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The Politics of Tree Planting

Charlie Clemoes

How the media’s reporting on tree-planting during the recent UK general election failed to acknowledge its importance in combating climate breakdown.

Photo by Patricia Coroi on Unsplash.




During the 2019 UK General Election, the Labour Party put the issue of tree planting at the top of its agenda. The media response showed how important it is to educate the public about tree planting.

During last year’s UK general election, the Labour Party manifesto committed the party to planting two billion trees over two decades if it were to be elected to government. Since they lost the election, we’ll never get to see this striking policy proposal unfold. Which is unfortunate, because forest restoration is currently one of the most promising methods for combatting climate change (indeed, it was recently confirmed in a study from Prof. Thomas Crowther at ETH Zurich as the “most effective solution to climate change available today”).

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One thing we did learn from this election is how much resistance there might be from the mainstream media to policy solutions which effectively grapple with the scale of the threat we face from the climate crisis.

Dubious Fact Checking

To give a flavour of what went down after Labour announced its tree-planting policy, the most common response across UK news outlets was to conduct highly misleading “Fact Checks”, breaking down how many trees would need to be planted every minute over the next twenty years to achieve that 2bn figure. For instance, an article by The Sun entitled “FACT CHECK Labour says it will plant 2 billion trees by 2040 – almost 200 a minute – but is this possible?” wrote that “Experts have raised eyebrows over Mr Corbyn’s wild promises, suggesting the Labour leader can’t see the wood for the trees.” Interestingly, the experts they’re referring actually amount to a single “forestry expert”, one Richard Schondelmeier, whose forestry expertise is dubious to say the least (this didn’t stop the Adam Smith Institute from giving him a platform to write a spurious fact check of his own, which lacked any independent verification).

A more important source of the backlash against Labour’s pledge came from BBC political correspondent Chris Mason, who wrote a tweet citing essentially the same figures as The Sun, albeit in the neutral-seeming tone characteristic of a BBC reporter. Yet while Mason indeed made no judgement on the policy’s feasibility, the heavy implication from his decidedly selective breakdown was that this was an unimaginably high number. This was certainly how his tweet was interpreted when it was picked up by other news outlets, including the Daily Express who opened an article on Mason’s tweet by describing the 2bn figure as “astonishing”.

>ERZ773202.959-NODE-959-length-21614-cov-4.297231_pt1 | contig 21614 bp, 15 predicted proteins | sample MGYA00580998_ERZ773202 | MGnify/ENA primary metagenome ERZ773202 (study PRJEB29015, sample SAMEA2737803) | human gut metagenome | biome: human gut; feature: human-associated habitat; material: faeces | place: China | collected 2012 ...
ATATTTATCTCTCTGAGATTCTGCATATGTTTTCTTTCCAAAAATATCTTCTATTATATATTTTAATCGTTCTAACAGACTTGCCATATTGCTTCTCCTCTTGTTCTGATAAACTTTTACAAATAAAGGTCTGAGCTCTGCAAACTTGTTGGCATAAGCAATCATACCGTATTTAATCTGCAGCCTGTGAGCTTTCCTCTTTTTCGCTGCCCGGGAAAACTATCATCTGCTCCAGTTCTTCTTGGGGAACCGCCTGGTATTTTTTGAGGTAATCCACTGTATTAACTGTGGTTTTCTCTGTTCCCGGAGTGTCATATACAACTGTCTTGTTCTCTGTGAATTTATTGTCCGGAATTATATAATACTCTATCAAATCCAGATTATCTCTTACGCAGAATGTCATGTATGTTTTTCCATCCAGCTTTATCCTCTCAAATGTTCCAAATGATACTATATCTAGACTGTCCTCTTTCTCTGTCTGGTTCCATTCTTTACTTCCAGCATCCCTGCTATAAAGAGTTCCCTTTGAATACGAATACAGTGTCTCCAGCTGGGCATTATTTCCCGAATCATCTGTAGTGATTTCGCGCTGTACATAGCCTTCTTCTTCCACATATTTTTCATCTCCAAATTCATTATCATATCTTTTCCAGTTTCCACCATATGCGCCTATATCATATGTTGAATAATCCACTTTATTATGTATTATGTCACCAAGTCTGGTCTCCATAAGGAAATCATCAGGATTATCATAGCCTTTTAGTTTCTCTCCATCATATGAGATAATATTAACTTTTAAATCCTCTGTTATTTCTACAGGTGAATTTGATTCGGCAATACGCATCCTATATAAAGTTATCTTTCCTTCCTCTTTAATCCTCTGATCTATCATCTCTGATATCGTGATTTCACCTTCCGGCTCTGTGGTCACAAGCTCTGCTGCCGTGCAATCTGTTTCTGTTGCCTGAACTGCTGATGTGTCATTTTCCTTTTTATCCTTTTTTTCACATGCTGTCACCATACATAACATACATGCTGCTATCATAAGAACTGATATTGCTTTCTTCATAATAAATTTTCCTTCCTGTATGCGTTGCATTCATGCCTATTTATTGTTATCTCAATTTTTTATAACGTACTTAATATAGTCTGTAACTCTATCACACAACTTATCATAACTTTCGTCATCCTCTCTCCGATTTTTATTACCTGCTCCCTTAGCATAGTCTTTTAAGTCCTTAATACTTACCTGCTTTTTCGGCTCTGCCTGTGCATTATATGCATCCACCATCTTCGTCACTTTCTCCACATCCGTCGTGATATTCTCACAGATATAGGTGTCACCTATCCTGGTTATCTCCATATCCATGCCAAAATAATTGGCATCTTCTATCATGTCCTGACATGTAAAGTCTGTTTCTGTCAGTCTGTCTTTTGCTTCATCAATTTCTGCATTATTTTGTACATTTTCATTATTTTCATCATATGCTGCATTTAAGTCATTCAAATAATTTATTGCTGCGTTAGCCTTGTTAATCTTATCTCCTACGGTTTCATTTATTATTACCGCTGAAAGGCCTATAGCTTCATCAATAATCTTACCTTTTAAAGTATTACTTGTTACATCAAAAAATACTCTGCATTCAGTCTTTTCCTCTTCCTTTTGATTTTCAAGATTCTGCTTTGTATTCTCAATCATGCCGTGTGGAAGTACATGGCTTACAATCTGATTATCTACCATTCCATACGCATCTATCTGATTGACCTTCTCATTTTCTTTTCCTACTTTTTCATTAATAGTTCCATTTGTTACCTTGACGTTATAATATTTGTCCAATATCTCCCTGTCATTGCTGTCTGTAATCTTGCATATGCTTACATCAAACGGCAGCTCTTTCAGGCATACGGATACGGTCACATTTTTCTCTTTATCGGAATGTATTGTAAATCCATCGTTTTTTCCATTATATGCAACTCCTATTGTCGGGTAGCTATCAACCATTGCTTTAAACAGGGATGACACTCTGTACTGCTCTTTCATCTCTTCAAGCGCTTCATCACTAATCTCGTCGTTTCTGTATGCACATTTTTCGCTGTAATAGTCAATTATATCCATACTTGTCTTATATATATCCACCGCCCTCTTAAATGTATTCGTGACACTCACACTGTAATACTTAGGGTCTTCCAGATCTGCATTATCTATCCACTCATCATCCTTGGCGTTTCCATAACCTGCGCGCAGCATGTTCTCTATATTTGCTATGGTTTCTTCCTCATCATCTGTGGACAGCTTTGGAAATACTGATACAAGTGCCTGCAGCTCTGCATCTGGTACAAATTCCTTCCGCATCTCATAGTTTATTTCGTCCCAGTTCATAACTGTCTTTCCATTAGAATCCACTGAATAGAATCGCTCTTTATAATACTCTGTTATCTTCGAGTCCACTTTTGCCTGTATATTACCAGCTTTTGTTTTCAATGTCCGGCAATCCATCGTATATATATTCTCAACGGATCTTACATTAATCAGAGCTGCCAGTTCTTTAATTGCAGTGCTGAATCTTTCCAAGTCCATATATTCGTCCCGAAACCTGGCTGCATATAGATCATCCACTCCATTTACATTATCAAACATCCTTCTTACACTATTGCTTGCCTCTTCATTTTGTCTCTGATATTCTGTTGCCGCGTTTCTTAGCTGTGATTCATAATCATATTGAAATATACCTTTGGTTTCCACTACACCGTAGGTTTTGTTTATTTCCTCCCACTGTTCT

False Equivalence

The negative affect of this tweet was also reinforced by Mason’s colleague Emily Maitlis, presenter of the BBC’s flagship news show Newsnight. Making a more general point about spurious policy pledges, Maitlis tweeted that “We may come to dub this ‘the Election of 2 billion trees and 50 thousand nurses’ – where numbers and accountability became meaningless. That’s a scary legacy.” As Guardian journalist Owen Jones pointed out in a response to the tweet, “We know that Labour’s mass tree planting policy can be done, because it’s been done in several countries” whereas, he continued, the Conservative Party’s nurses pledge is “objectively bogus” (since it involved retaining thousands of existing nurses).

All this bad faith fact checking seemed to rely on readers not giving much thought to the numbers, and perhaps vaguely assuming that they alone might be being expected to plant 200 trees a minute for 20 years. But as several people were quick to point out, the figure was also equivalent to each UK citizen planting two to three trees per year.

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The Policy was eminently feasible

On that note, Friends of the Earth (FoE) wrote a useful blog during the election, in which they reminded people to look past the seemingly high figures Labour committed to, and accept that “the world of trees is dominated by huge numbers”. They also highlighted that the Labour proposal to essentially double UK tree cover from 13% to 26% (in line with FoE’s own recommendations) would still be relatively modest. As they say, “the current EU average woodland cover is 38%”.

This points to another common counter-argument, hinted at by Jones, which highlighted various countries that had achieved far greater tree planting feats in the past few years. Ethiopia, for instance, committed to planting 4bn trees in 2019 and managed to plant 350m seedlings in a single day, a remarkable feat which the BBC itself reported on.

What this media backlash illustrates is the essential importance of educating the public about tree planting, spelling out in clear terms what is possible, what needs to be done and where, and also why it is important. In this instance, mainstream journalists manifestly abandoned their stated role to inform the public, in favour of hammering a seemingly fanciful policy which was actually quite modest, either for narrow political ends, or merely out of wilful ignorance. Which all suggests grassroots climate protest movements should probably stop relying on mainstream channels and start educating people themselves.